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Life assurance’s best-kept secret?

Posted on 23 Jul, 19 by BrightRock

Life assurance’s best-kept secret?

When you leave your employer you lose your group life cover. If you don’t get the same benefits from a new employer, it can leave a huge hole in essential cover you need to ensure you have an income if you are disabled or your family is provided for when you die.

But there is a little-used option that maybe available: converting your group life cover into a policy in your own name. This is known as exercising the continuation option. Though the policy will
convert into one that is priced for your age when you leave the group scheme, you won’t be underwritten. This means you don’t have to take any medical tests or answer any medical questionnaires and you won’t get any loadings on your premiums because you have medical conditions such as hypertension ordiabetes or, worse, have cover for these conditions excluded.

The ability to get cover at the life company ‘s best rates for your age maybe one of the industry’s best-kept secrets. Few people take up the conversion option, assurers say. You may think you do not need it because you are moving to a new employer that also offers group life cover. But remember that most group life schemes offer you a standard amount of cover that may not be sufficient for your needs.

Also, your current group life cover maybe a better product for example, offering a monthly income-protection benefit that will serve you better on disability than a lump sum, or cover for a disability that prevents you from doing your own occupation rather than only providing cover when you can’t do any similar occupation. Your employer if your group scheme is standalone or
your retirement fund that offers – group benefits must have chosen to include the continuation option for your scheme, but Reinier van Gijsen, head of pricing at Sanlam Group Risk, says assurers typically do offer this option on all group risk cover except funeral cover.

Hugh Hacking, the GM for operations at Old Mutual Corporate, says your employer or fund agrees to pay the premiums for this extra benefit and these amounts may in turn be deducted from your salary. The conversion option is mainly used by employees not in good health, as they know cover will either be declined or loaded if they have to apply for it with full underwriting. Van Gijsen says take-up is better among highly financially literate employees compared to lower-income earners. Low take-up rates don’t necessarily mean assurers are scoring. The additional premium for the conversion option takes into account an assumed level of the take-up as well as the claims employees exiting the group and taking individual policies tend to make, Hacking says. Van Gijsen says the group life division pays a conversion fee to the individual life division for it to convert the cover and accept you without underwriting.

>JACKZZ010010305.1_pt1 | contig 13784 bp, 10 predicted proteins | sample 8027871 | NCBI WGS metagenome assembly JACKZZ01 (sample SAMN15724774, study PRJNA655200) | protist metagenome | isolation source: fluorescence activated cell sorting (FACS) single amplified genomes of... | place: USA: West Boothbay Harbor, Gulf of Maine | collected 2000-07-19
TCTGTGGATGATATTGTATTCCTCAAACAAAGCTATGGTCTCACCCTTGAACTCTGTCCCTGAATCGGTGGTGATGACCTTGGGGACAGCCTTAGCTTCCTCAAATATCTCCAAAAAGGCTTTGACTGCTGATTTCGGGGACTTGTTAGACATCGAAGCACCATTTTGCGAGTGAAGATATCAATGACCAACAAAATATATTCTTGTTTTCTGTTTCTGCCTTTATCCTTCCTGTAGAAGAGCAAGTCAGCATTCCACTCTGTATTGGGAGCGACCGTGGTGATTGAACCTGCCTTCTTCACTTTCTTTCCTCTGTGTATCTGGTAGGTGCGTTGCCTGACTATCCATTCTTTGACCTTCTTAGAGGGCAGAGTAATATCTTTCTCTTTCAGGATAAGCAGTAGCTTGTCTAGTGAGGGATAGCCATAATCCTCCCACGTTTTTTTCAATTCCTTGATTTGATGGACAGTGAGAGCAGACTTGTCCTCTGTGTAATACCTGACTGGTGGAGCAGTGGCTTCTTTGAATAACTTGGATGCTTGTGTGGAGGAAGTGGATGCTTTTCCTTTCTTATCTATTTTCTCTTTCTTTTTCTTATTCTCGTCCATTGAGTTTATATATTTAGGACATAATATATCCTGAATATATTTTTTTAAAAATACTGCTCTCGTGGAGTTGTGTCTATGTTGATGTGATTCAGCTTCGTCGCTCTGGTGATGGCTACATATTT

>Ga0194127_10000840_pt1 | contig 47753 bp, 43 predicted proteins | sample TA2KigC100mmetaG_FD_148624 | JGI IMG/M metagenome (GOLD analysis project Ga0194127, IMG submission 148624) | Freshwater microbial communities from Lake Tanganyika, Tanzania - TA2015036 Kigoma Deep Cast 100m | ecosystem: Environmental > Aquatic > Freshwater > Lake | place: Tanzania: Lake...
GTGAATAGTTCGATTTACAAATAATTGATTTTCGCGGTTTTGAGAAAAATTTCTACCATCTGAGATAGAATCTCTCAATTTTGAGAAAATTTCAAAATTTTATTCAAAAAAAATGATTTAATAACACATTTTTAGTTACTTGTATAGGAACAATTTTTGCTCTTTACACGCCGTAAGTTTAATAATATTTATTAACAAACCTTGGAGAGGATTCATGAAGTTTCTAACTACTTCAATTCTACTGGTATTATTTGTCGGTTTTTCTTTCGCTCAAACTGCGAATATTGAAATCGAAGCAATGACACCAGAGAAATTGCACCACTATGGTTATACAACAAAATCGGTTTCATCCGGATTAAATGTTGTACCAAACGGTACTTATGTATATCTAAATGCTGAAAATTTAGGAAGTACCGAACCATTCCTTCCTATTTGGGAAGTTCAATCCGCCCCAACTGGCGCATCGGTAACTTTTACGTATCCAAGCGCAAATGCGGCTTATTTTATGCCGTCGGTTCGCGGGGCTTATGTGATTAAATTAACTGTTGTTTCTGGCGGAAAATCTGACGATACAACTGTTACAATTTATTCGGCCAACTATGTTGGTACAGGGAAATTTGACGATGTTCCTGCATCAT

Schalk Malan, CEO of BrightRock, says if you are in poor health and therefore more likely to claim, the conversion option allows you to access cover you wouldn’t otherwise be able to get or would have to pay more for in the market. Policyholders benefit the most from being able to convert their group risk cover to an – individual life policy even when take-up is low, he says. Simon Nicholson, head of product and analytics at Simply, says Simply does not charge an additional premium for giving employees the ability to convert to individual cover. The continuation benefit is typically priced the same as the standard life policy, so it only costs the insurer to guarantee you cover, even if you are in poor health. This is a risk the assurer is exposed to anyway through the group product, he says.

Van Gijsen says the profile of the group changes very slowly, so the average rate does not change, but the premiums you pay as an individual may rise steeply depending on the a greed rate of increases for the premiums. For example, you may have an age-rated premium increase that results in your premiums rising more steeply with your age and not just in line with the inflation related increase in benefits. When you convert your group life cover, you may see a big jump in premiums, but you may still find the converted cover starting off at a lower rate than cover that is underwritten.

Nicholson says the cover on conversion is guaranteed and there will be no exclusions, loadings or waiting periods unless you had these on additional cover you bought over and above the group cover offered without underwriting. You will typically only be denied a conversion if your scheme does not have such an option or if you joined the scheme less than a year before, Van Gijsen says.
Hacking says after leaving your job, you typically have a period in which to convert for example, 60 days. You should be sent a policy document outlining all the benefits, terms and conditions and how future premium increases will be applied. When you leave your job, don’t expect the human resources department or a Google search to provide the answers. Use a financial adviser who will explore all options, including the conversion option as it can be a very valuable benefit, Van Gijsen says.

Nicholson says generally it is better to take the continuation option, since you should get the insurer’s standard premium rate for your age, gender and other considerations without having to do any underwriting.

This article was originally written by Laura du Preez and published in the Business Day on 23 July 2019.

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